“A sample of his hair revealed the presence of citalopram all along the hair shaft, indicating prolonged and repeated exposure to citalopram over a period of weeks, if not longer.
“The amounts found in the samples were consistent with a greater than therapeutic dose for adults.
“Citalopram is normally prescribed for the treatment of depression or panic attacks. Side-effects include palpitations, tachycardia, confusion, impaired concentration, visual disturbances, amnesia and a depressant effect on breathing.
“It is not recommended for children. It was not prescribed for Musti. Administration would need to have been rectally or through his feeding tube.
“Musti was highly vulnerable. Administering the citalopram would have involved considerable planning on your part to avoid your actions being noticed by Musti’s other carers.
“The harm caused by your offending was serious. While there is no conclusive evidence of actual physical or psychiatric harm to Musti from the administration of the citalopram, that is because of the complexity of his medical conditions and the number of his medications.
“He was on at least 12 other medications including five medications for his neurological conditions.
“You have said that taking the drug made you feel sleepy and unwell yet Musti was a young child, weighing only approximately 23kg, with a compromised immune system.
“There is evidence of his unexplained drowsiness. The drugs are not recommended for children.
“The seriousness of your offending is increased by being motivated by disability, in particular, I am sure, to afford you respite from the demands of caring for Musti.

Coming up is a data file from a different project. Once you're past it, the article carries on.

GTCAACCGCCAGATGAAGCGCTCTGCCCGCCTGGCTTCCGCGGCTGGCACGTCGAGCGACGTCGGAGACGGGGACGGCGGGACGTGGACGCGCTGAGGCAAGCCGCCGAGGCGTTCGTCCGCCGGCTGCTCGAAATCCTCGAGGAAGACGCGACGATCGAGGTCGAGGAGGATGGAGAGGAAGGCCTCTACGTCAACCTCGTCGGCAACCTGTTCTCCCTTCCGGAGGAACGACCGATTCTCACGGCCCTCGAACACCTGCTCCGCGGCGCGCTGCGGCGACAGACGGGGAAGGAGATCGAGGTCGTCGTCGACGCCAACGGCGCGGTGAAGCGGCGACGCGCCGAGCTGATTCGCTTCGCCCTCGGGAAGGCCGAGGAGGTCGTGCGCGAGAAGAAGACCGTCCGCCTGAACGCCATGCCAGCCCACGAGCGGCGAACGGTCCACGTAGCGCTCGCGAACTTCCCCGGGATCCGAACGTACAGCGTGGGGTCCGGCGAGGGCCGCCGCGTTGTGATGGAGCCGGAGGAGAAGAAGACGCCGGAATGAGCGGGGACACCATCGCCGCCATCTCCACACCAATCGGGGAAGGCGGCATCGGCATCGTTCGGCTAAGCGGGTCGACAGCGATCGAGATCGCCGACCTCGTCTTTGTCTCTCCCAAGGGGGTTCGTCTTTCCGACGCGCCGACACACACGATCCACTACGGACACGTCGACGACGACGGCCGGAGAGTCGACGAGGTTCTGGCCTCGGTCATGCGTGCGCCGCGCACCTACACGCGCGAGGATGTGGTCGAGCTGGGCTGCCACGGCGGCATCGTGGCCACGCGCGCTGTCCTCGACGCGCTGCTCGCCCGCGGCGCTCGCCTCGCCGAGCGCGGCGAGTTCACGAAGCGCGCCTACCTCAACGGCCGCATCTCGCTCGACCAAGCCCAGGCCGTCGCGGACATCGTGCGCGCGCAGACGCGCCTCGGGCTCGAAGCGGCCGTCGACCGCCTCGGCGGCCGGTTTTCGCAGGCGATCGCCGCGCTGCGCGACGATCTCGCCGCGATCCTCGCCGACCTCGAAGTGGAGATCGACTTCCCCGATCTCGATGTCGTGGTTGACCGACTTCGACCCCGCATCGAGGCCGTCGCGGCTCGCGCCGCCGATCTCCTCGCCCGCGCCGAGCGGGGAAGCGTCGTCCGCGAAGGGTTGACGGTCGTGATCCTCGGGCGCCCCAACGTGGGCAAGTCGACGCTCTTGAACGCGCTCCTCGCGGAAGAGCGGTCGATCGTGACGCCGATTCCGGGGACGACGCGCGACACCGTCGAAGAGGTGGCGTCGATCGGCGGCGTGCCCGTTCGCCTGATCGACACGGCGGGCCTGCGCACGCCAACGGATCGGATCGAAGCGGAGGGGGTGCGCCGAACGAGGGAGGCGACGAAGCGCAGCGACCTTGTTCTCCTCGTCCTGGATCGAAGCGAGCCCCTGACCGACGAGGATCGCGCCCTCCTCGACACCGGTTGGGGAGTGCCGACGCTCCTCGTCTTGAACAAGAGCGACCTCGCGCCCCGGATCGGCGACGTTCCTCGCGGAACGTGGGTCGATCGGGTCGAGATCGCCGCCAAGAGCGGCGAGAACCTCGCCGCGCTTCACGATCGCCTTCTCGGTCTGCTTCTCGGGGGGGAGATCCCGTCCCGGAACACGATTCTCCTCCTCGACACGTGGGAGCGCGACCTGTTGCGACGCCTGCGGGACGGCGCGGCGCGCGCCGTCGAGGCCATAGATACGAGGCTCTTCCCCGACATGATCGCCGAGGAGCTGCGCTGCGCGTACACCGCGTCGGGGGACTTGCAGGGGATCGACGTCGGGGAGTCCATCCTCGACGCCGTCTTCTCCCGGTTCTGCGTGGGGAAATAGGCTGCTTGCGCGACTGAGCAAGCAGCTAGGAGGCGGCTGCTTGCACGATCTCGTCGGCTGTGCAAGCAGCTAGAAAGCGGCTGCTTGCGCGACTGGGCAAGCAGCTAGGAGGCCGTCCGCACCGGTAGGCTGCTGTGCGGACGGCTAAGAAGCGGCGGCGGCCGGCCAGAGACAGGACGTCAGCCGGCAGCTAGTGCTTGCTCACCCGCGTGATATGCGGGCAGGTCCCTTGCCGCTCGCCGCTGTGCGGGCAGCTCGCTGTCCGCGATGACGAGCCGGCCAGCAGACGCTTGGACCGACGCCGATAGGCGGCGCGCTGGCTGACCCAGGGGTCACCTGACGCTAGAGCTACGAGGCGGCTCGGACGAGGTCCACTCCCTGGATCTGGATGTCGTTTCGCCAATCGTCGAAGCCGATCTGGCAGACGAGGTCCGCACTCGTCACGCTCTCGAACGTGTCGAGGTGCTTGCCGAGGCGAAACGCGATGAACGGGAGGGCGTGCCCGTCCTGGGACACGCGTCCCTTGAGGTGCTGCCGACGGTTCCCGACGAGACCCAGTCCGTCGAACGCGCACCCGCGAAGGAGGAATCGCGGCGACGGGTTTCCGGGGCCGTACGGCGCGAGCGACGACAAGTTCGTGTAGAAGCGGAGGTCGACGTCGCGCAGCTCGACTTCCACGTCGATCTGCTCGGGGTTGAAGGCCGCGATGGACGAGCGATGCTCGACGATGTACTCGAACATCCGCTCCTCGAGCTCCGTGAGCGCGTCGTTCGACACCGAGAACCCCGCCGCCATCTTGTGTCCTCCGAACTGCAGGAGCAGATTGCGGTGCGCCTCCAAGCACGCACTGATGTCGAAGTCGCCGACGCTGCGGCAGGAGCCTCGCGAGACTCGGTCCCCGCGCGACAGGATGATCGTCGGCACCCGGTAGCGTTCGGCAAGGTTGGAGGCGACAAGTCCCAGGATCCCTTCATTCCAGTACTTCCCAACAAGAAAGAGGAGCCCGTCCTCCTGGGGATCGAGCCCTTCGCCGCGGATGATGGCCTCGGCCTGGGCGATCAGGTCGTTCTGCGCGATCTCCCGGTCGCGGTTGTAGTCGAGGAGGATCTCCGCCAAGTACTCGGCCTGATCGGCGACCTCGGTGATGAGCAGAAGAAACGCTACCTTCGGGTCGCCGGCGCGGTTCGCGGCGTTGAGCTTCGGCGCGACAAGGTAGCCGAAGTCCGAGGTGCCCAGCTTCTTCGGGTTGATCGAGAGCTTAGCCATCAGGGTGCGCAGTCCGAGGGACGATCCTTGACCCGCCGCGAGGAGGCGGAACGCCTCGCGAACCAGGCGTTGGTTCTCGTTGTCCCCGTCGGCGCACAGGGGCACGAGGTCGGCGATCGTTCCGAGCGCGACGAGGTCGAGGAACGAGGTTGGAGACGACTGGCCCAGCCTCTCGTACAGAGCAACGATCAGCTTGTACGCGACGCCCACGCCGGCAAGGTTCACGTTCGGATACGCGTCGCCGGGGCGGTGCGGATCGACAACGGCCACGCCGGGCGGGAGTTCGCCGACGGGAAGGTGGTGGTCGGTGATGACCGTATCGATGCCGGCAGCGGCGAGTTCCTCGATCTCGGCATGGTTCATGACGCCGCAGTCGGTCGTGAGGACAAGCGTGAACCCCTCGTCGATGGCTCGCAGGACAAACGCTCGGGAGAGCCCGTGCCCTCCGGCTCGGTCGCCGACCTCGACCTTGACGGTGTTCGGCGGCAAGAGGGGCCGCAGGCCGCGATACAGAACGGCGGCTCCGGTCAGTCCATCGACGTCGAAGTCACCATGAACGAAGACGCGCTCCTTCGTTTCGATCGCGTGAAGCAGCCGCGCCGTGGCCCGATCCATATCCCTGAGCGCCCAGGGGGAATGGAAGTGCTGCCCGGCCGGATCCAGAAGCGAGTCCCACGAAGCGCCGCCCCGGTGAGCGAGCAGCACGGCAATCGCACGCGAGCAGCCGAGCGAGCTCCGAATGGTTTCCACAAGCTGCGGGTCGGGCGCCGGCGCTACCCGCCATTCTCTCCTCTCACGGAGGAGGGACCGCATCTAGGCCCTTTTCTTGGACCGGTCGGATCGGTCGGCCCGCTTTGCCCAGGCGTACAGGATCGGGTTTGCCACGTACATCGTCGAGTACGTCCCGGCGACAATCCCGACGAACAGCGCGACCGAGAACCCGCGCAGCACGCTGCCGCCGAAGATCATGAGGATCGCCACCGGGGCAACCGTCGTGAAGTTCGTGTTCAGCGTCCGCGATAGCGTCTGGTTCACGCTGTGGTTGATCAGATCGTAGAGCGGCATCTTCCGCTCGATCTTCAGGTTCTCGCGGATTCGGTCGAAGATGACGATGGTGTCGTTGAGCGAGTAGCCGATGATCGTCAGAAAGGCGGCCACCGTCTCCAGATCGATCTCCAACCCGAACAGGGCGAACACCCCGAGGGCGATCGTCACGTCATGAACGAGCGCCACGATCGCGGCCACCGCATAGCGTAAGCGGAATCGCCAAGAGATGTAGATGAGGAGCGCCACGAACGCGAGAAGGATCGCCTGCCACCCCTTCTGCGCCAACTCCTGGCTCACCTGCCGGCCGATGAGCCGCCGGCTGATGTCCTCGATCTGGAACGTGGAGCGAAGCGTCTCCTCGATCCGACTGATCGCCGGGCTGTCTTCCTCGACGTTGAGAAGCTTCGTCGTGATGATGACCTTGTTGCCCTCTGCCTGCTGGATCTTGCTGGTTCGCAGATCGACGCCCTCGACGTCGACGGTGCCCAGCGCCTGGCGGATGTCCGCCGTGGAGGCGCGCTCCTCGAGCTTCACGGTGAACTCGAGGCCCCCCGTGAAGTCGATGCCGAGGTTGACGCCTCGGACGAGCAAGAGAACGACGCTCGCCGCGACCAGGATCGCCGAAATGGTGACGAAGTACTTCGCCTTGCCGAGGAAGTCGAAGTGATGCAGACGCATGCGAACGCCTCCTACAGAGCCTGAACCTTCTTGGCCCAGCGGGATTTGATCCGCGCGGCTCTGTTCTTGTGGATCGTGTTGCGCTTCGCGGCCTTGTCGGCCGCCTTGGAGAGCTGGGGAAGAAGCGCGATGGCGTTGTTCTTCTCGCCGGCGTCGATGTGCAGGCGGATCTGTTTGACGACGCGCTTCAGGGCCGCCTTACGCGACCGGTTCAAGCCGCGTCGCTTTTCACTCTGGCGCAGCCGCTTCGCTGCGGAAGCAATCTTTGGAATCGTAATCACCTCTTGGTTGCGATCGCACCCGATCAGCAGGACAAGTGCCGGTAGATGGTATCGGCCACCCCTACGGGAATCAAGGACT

“In addition, you committed the offence in a position of trust, as his parent and carer, and in a domestic context where Musti was entitled to feel safe.
“It is obvious from the evidence of a number of the carers helping you to look after Musti that you were a dedicated and loving mother.
“Nurses talked of the deep bond of love between you and Musti. They said it was clear that Musti was your world.
“It is also clear that caring for a severely disabled child largely on your own took its toll of you.
“Musti required care 24 hours a day, seven days a week, when he was not at school. He needed turning at night every 20 minutes in order to stop pressure sores developing.
“The burden fell largely on you. Nursing assistance was sometimes erratic and became thin on the ground from July 2018 due to difficulties in recruiting nursing staff.
“One of the nurses told the court she felt you had been let down by the caring system.
“The nurses that saw you described you as tired, exhausted and stressed. Even when you had care you were unable to properly switch off.
“You told the court that you had to be ready and awake and alert in case Musti had a seizure even while you had nursing care to give you a break.
“Your barrister described you as a sad, lonely and broken figure, ostracised by your friends and family for the tragic events that have led to you being before this court.
“You are 48 years old and have no previous convictions. There is considerable personal mitigation available to you which outweighs the aggravating features and … there are no reasons to indicate it would be inappropriate to suspend your sentence.
“The offence for which you have been convicted is one which will make you subject to barring from working with children or other vulnerable groups.”
After the trial judge had sentenced Mehmetaliogullari, Detective Sergeant Barry Chandler, from Sussex Police, said: “This is a tragic case and our thoughts remain with Mustafa’s family and friends at this difficult time.
“I’d like to thank the members of the jury who carefully considered the evidence put before them and I’d also like to thank the witnesses and our investigative team who worked so hard on this complex and distressing case.”